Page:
Steven Mintz’s Feb. 1 “Higher Ed’s 7 Deadly Sins” misses the mark. I was expecting this to be a critique of the higher education system, not individuals, and much is missing from his analysis. For example, I see one of the greatest “deadly sins” not mentioned is that faculty in colleges and universities are overwhelmingly white. There is also disparity among faculty rank where more than half of full-time professors are white males, about a quarter white females, and Black males, Black females, and Hispanic males each account for just 2 percent of full-time professors, according to the National Center for Education Statistics.
Another equally concerning “deadly sin” also not mentioned in this article is that in most institutions of higher education, half of the faculty are part-time. There is no critical analysis of the additional pressures faced by individuals who must cobble together an income, have no guaranteed health care, and can be terminated due to low enrollment. Nonetheless, Prof. Mintz finds it necessary to criticize how we present ourselves. “After all, frumpy, drab, scruffy and unfashionable are, far too often, synonyms for professorial dress and symbols of a (sic) deeper flaws, including a lack of concern for the sensibilities of others.” It’s hard to be fashionable when you’re earning $5,000 per class. I could go on.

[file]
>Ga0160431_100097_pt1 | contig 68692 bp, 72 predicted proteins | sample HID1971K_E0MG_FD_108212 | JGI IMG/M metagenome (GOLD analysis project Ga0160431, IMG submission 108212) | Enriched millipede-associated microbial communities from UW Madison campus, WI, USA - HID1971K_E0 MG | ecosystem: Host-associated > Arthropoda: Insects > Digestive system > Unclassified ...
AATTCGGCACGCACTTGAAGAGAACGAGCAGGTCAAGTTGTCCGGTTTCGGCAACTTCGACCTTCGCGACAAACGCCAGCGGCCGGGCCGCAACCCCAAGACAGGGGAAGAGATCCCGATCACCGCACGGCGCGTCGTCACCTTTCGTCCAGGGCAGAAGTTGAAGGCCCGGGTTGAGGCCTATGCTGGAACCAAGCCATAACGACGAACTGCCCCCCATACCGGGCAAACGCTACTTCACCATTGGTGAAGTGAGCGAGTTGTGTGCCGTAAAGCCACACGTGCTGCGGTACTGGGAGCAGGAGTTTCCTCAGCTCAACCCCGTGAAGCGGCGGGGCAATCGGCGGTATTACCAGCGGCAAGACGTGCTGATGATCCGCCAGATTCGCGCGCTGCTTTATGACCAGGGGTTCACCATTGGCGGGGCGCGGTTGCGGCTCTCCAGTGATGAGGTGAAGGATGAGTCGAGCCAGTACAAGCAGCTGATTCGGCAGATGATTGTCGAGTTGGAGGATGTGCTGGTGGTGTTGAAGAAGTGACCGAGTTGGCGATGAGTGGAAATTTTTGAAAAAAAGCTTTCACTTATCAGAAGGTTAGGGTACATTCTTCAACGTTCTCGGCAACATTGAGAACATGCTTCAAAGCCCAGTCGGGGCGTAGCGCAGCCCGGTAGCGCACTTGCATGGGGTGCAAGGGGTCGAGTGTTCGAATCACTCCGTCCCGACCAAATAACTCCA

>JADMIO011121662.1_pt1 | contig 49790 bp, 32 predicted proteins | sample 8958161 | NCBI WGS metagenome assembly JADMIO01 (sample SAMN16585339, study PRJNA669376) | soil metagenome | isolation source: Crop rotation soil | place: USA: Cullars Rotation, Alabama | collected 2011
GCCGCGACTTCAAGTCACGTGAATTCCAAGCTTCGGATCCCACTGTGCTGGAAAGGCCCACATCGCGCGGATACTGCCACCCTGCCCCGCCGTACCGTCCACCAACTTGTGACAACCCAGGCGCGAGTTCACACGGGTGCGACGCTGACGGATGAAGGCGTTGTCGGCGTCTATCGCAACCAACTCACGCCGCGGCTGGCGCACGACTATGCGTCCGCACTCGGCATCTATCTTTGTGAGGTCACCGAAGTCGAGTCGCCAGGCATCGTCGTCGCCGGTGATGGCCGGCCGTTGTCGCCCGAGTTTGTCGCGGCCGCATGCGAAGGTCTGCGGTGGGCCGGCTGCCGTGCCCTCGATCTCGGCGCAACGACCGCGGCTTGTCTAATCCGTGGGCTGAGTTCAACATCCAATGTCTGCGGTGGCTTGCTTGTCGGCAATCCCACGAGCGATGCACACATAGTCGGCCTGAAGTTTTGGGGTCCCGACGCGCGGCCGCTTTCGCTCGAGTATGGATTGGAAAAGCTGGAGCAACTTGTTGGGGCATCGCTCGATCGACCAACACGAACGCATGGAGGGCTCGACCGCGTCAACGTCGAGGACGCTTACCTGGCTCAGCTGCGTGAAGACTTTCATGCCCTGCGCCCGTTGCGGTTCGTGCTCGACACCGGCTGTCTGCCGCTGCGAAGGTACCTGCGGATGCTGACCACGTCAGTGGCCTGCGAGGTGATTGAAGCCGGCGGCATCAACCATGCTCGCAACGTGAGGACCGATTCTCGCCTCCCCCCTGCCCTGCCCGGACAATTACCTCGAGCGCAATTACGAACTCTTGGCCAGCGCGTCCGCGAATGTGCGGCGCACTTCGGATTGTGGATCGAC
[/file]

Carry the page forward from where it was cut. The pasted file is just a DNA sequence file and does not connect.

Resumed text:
This list of “deadly sins” Professor Steven Mintz cites (sloth, avarice, malice, pride, snobbery, pedantry, bookishness) seems to me to be more about how white privilege/patriarchy infests higher education and manifests in subconscious behaviors to maintain that status quo. Perhaps it would be better to critique and disrupt these systemic disparities if we truly want to better support our increasingly diverse student body than to lay blame on individual faculty members.
–Mary Lawrence (she/her)
Adjunct Professor of English, First-Year Studies
Gateway Community College